* Eight confirmed killed after helicopter crash in Glasgow
* Scottish police search wreckage of pub for bodies
* 12 people still in hospital; investigation under way
Emergency workers in Scotland pulled a body on Sunday from the wreckage of a pub into which a police helicopter crashed during a concert, and were searching for more victims, police said.
Deputy Chief Constable Rose Fitzpatrick, of Police Scotland, said in Glasgow that the final toll would not be certain until the wreckage of the helicopter is removed from the pub.
"Earlier this morning, the body of another person was removed from the incident site," she told reporters. "Work also continues to recover further bodies from the site. Until we remove the helicopter, we cannot be sure what we will find."
Twelve people remain in hospital, while eight have been confirmed dead after Friday's accident, and workers are still trying to remove the smashed helicopter from the Clutha pub and music venue in the city centre, Fitzpatrick said.
"This is a painstaking process which we expect to take some time because we need to ensure the safety of the operation," she said.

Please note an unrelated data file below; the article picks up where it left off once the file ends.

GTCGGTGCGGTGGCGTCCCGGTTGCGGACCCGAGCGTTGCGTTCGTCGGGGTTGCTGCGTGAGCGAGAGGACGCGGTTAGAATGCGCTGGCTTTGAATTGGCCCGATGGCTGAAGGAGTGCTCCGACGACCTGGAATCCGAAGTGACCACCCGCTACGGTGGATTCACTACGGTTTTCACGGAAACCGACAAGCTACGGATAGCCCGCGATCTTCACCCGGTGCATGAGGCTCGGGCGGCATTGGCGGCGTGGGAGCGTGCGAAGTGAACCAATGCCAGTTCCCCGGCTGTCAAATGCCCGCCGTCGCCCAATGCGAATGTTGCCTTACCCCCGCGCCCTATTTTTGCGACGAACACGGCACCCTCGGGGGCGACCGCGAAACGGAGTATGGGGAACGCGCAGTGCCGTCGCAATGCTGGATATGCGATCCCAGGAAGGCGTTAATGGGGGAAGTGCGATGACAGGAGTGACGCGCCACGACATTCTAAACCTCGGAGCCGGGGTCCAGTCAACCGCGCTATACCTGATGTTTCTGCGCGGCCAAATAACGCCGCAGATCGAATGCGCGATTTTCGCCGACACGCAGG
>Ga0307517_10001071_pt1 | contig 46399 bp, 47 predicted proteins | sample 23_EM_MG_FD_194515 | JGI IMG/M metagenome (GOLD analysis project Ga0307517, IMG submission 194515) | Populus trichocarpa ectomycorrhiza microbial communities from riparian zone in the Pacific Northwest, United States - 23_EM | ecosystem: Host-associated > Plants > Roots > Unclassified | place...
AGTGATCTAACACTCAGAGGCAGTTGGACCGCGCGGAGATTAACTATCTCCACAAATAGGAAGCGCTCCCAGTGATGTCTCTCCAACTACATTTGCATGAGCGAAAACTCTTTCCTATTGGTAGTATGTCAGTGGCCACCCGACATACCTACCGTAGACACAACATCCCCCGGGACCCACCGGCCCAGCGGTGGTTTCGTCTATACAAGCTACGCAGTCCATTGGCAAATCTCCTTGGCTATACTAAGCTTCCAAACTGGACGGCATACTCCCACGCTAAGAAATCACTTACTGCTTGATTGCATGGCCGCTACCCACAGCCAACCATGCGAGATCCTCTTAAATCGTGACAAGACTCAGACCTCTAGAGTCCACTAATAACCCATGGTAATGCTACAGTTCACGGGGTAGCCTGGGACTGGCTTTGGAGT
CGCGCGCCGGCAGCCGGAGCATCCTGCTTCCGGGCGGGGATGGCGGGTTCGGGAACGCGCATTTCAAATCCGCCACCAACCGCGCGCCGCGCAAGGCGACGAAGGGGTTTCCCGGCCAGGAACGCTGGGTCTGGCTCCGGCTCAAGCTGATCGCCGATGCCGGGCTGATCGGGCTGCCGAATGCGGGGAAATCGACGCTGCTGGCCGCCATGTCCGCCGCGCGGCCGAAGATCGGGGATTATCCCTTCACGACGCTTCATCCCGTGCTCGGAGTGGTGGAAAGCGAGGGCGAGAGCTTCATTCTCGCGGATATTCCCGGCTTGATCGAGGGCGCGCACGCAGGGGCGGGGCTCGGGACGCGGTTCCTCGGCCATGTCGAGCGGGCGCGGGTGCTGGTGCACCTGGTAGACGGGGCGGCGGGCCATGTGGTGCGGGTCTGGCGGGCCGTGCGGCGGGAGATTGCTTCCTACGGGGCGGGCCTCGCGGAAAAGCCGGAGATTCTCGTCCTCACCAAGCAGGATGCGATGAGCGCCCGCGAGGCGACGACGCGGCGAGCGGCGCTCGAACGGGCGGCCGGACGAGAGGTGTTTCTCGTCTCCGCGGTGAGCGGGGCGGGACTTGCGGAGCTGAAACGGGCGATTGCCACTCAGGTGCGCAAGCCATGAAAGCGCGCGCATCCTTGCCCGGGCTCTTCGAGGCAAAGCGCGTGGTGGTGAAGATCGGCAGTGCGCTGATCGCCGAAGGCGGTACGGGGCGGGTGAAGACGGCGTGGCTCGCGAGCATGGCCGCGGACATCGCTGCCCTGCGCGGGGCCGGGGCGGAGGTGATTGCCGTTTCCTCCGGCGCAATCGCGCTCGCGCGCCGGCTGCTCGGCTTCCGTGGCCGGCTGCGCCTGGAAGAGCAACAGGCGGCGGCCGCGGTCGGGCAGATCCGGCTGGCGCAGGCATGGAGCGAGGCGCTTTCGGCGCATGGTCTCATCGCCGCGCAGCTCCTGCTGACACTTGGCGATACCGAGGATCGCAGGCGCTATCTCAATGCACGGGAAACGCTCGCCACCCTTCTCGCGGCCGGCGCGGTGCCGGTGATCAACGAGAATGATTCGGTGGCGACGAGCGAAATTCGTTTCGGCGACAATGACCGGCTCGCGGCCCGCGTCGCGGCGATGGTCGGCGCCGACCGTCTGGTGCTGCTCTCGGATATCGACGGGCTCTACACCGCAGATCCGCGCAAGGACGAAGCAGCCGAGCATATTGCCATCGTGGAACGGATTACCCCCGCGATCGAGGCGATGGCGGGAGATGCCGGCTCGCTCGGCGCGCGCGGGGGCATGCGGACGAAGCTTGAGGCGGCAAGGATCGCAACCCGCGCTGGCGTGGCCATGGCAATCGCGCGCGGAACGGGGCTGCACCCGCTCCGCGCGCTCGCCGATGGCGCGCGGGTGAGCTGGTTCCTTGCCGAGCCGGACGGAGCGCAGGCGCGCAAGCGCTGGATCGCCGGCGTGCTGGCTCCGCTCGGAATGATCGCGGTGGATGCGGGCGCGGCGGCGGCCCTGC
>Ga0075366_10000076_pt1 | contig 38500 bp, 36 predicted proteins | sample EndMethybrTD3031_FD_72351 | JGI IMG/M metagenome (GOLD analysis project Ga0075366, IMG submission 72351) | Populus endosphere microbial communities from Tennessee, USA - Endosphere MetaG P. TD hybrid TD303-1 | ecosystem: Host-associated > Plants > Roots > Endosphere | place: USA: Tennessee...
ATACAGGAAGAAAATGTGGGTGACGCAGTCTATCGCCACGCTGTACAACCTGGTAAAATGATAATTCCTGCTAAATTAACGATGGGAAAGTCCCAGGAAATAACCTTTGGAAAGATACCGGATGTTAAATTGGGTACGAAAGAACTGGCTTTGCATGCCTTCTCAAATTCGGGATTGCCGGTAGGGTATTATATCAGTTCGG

On Saturday, police said the helicopter's crew - two police officers and a civilian pilot - were among the dead.
Witnesses said the helicopter "dropped like a stone", crashing into the pub's roof and causing part of it to collapse onto those inside. One described the scene as "total bedlam", with people struggling to breathe in the dust-filled venue.
One survivor, Craig Bain, visited the scene on Sunday to pay his respects to the dead. Others laid flowers near the pub.
"I just remember waking up and being pulled out by a fireman," a tearful Bain, his head bandaged, told STV News. "There was a man on the news whose dad was right next to me. He was one of the dead."
Investigators are still examining the cause of the crash. The 12-metre (40-foot) helicopter was a twin-engine Eurocopter EC135 T2, made by a subsidiary of EADS.
"Everybody wants to know what went so catastrophically wrong," said Scotland's Deputy First Minister Nicola Sturgeon. "It is too early to speculate. We all want to know the answers and I am sure that picture will become clearer in the days, weeks and months to come."
She paid tribute to the emergency workers and bystanders who helped injured people out of the wreckage.
Sturgeon earlier attended a service at Glasgow Cathedral where eight candles were lit for the victims.